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Comments

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Google's Project Zero Aims To Find Exploits Before Attackers Do

saccade.com Google now hunting for exploits? (62 comments)

I'm glad to hear Google is dedicating resources to finding exploits in Internet softw...hey, wait, where'd my Bitcoins go???

about a week ago
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Protesters Launch a 135-Foot Blimp Over the NSA's Utah Data Center

saccade.com NSA Data Center info site (104 comments)

You can learn more about the NSA data center here.

about three weeks ago
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Is Time Moving Forward Or Backward? Computers Learn To Spot the Difference

saccade.com Re:Sounds like bad methology (78 comments)

+1. It seems like the results are perhaps keying off the compression artifacts introduced rather than any fundamental image data. Moreover, the compression artifacts are consistent from video to video, forming a consistent training set.

about a month ago
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Plaintiff In Tech Hiring Suit Asks Judge To Reject Settlement

saccade.com Be careful what you wish for (215 comments)

I was also annoyed by the possible $3B win vs. $324M settlement, so I contacted one of the class action plaintiff's lawyers. He called back and I spent about 20 minutes on the phone with him. Among other things, he pointed out the defendants in the case (Apple et. al) have monster legal budgets, and the case will very likely (after many years) be fought all the way to the Supreme court. The current SCOTUS is more corporate than citizen friendly (witness Citizens United, etc.) and a win there is -not- assured. It is sickening to see the lawyers get a big payday, while you (the class member engineers you) are getting a new TV instead of a new car. But the TV is a sure deal, the car most likely is not.

about 2 months ago
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Ask Slashdot: Why Are We Still Writing Text-Based Code?

saccade.com Graphics doesn't scale well (876 comments)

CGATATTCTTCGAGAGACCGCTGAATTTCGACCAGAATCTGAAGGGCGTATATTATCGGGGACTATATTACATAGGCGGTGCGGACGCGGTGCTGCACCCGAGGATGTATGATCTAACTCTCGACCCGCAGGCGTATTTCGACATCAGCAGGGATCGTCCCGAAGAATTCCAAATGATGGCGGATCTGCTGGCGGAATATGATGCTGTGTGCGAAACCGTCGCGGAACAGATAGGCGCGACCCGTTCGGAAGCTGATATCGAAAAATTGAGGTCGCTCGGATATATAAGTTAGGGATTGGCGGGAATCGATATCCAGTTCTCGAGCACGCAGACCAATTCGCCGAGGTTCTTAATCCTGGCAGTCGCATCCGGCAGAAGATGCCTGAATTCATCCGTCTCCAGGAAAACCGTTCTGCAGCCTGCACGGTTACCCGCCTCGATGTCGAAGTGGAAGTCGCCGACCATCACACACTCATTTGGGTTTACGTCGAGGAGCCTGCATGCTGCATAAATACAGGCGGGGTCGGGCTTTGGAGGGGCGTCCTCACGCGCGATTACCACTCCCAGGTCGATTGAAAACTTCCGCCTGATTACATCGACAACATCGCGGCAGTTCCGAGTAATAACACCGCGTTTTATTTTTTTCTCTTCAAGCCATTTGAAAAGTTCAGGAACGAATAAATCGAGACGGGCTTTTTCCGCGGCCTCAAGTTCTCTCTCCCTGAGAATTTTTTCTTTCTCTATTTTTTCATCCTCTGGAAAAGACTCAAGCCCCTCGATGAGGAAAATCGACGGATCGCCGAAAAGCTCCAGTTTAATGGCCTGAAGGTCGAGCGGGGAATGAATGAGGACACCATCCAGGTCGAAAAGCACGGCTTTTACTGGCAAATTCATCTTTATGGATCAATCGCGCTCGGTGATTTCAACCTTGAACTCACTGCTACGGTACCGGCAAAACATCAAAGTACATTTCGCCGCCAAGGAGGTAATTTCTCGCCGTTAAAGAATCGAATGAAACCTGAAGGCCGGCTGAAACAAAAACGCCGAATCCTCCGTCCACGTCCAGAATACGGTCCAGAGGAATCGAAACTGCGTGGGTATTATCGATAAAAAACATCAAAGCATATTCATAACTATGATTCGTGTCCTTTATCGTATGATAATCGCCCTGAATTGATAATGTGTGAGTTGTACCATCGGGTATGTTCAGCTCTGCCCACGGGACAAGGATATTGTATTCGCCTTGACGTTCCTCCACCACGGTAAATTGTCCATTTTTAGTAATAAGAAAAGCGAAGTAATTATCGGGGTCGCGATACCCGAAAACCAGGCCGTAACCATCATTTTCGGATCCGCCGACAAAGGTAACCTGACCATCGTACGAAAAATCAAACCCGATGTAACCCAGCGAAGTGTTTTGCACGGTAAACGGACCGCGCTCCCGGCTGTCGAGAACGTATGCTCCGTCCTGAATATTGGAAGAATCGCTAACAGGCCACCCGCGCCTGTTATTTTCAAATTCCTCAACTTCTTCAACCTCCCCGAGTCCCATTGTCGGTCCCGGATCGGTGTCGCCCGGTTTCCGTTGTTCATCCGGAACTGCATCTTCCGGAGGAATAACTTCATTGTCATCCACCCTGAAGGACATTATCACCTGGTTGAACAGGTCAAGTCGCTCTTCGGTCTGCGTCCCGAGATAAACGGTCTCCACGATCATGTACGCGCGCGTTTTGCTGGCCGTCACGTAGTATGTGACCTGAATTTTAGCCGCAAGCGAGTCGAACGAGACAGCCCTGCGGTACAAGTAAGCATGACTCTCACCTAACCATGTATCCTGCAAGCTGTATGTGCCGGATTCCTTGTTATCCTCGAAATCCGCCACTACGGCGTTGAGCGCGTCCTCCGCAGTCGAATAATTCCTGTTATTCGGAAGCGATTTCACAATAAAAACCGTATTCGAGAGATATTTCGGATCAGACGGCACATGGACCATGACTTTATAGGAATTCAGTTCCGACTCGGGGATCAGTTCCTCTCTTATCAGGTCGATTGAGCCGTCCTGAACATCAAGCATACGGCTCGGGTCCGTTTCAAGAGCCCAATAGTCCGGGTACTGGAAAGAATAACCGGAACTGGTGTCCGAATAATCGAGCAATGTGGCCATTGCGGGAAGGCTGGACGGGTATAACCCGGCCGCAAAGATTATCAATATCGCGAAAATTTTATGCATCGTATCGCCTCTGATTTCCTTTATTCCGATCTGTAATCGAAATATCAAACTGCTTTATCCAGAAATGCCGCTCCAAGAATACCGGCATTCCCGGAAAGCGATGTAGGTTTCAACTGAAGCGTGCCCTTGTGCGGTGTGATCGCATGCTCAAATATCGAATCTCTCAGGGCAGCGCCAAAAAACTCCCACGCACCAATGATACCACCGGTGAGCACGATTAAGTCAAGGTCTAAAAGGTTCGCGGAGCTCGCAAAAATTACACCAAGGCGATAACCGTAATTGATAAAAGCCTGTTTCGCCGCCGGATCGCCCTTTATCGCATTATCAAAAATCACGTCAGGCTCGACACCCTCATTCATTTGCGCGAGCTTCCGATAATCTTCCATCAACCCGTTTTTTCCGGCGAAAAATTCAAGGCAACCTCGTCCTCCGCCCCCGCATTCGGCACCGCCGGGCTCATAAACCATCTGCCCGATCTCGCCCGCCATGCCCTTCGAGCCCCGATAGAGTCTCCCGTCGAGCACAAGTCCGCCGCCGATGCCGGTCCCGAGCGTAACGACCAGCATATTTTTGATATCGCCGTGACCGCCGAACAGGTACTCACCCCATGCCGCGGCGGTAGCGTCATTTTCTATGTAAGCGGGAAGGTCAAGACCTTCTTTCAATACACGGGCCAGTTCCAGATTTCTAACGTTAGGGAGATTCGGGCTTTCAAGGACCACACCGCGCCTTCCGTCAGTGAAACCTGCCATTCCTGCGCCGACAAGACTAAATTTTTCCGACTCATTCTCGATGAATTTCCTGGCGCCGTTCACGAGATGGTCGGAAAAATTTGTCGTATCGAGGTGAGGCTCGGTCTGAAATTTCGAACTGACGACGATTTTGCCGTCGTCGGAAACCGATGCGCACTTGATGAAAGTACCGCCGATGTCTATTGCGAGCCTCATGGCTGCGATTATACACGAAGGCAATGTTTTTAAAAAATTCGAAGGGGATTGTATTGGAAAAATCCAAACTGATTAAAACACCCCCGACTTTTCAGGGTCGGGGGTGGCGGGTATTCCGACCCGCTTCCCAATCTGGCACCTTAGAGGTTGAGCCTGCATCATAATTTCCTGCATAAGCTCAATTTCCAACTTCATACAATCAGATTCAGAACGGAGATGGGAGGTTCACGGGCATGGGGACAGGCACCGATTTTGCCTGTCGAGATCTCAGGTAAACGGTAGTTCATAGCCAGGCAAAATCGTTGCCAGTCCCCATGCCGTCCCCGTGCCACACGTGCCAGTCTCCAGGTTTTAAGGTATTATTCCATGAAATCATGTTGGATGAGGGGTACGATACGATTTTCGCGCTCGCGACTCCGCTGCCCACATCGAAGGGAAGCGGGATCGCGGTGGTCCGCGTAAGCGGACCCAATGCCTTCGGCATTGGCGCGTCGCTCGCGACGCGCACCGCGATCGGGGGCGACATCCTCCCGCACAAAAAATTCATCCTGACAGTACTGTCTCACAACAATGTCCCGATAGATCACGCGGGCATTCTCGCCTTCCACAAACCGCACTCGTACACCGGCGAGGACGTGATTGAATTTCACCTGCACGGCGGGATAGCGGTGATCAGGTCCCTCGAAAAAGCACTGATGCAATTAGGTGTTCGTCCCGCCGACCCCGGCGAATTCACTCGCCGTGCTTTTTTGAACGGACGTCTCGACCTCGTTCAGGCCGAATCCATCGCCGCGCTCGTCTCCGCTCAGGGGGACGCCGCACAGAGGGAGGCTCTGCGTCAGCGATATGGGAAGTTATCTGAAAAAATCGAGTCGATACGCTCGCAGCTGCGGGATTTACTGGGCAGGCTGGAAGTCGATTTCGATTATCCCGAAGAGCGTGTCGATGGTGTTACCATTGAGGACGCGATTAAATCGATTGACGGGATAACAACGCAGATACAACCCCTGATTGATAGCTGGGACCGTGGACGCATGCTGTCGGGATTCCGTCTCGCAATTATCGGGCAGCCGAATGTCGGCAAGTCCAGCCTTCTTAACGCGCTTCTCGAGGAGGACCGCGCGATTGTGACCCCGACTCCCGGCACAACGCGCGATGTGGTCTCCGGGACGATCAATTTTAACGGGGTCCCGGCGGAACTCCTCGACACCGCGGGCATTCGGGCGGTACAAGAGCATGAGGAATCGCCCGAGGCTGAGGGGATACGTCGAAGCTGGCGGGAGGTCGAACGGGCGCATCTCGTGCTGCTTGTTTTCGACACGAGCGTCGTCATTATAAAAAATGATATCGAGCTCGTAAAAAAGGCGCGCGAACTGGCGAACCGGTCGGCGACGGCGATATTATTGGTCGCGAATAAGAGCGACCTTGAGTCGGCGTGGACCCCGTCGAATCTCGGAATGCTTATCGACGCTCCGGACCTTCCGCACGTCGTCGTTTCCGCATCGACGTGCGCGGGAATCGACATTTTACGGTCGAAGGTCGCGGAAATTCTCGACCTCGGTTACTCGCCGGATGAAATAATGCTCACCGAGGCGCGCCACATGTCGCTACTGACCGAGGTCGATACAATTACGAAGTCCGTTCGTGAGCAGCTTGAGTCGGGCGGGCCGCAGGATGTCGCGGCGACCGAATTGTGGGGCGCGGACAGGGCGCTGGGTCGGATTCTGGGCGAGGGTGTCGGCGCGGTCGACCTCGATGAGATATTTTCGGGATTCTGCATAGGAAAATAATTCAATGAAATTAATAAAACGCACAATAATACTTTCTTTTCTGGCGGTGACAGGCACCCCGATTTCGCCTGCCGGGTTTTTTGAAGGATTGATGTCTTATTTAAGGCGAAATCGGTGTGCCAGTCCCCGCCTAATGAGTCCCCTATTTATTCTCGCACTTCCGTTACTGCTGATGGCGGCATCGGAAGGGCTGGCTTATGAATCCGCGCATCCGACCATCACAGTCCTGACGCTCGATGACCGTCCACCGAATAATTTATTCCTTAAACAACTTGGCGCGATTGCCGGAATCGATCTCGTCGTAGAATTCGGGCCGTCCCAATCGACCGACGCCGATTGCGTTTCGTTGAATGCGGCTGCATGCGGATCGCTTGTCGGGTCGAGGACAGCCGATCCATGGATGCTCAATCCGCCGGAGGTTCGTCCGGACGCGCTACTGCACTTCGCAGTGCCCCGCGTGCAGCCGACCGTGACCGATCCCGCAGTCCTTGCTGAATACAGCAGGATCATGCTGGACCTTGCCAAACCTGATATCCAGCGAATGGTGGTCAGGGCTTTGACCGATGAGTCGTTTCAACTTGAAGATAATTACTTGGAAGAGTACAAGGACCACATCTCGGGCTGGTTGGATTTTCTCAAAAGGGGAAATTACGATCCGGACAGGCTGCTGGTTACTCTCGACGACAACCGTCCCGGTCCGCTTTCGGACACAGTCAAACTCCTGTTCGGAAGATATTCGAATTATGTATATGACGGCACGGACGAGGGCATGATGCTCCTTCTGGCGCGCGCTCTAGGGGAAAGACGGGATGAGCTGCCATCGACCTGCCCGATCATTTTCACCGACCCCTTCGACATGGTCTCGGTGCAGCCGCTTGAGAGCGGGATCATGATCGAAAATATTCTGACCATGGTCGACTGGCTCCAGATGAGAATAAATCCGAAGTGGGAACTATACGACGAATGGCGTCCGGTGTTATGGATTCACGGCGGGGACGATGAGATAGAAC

Graphical programming languages were a popular PhD topic 25-30 years ago. You can find them today in systems targeted at kids or non-technical users. But you won't find them anywhere near serious software development. Text is an incredibly dense and powerful medium for communicating with machines. The problem with graphics for programming is they do not scale well. Consider a moderately complex problem, solved in, say, several thousand lines of code. The same thing expressed graphically starts using dozens of pages (or bubbles, or nodes or whatever graphics) to express the same thing. It gets ugly quick.

Several years ago, I did the side by side experiment of expressing the same non-trivial digital circuit (a four digit stopwatch with a multiplexed display) as both a schematic diagram, and as text with Verilog. The graphic (schematic) version was much more time consuming, and *much* harder to modify than the text-based Verilog. It became very clear why digital circuit designers abandoned graphics and switched text for complex designs.

about 5 months ago
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Apple, Amazon, Microsoft & More Settle Lawsuits With Boston University

saccade.com How can they sue companies who don't make LEDs? (129 comments)

I'm puzzled. The patent (at least the one cited in the article) details a very specific method for creating the crystals in LEDs. I can see BU going after various LED manufacturers (Cree, Philips, Panasonic, etc.). But Apple? Microsoft? Those companies re-sell those components, they don't manufacture them.

about 6 months ago
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Facebook Building a Company Town

saccade.com Re:Not really (159 comments)

Ironically, the FB headquarters is right next to East Palo Alto, one of the poorer neighborhoods in the Bay Area. In the early '90s it had the highest (per capita) murder rate in the US, but that's since come down. Still, maybe not the place the average FaceBook nerd want's to send their kids to school at.

about 10 months ago
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Interviews: Q&A With Guido van Rossum

saccade.com Re:Python 3 (242 comments)

I'm also curious about this. Most production environments and many external libraries are firmly entrenched in Python 2.x. Were the changes in Python 3 too much, too late? In other words, was the house to near completion to start ripping up the floorboards and tearing out the drywall again?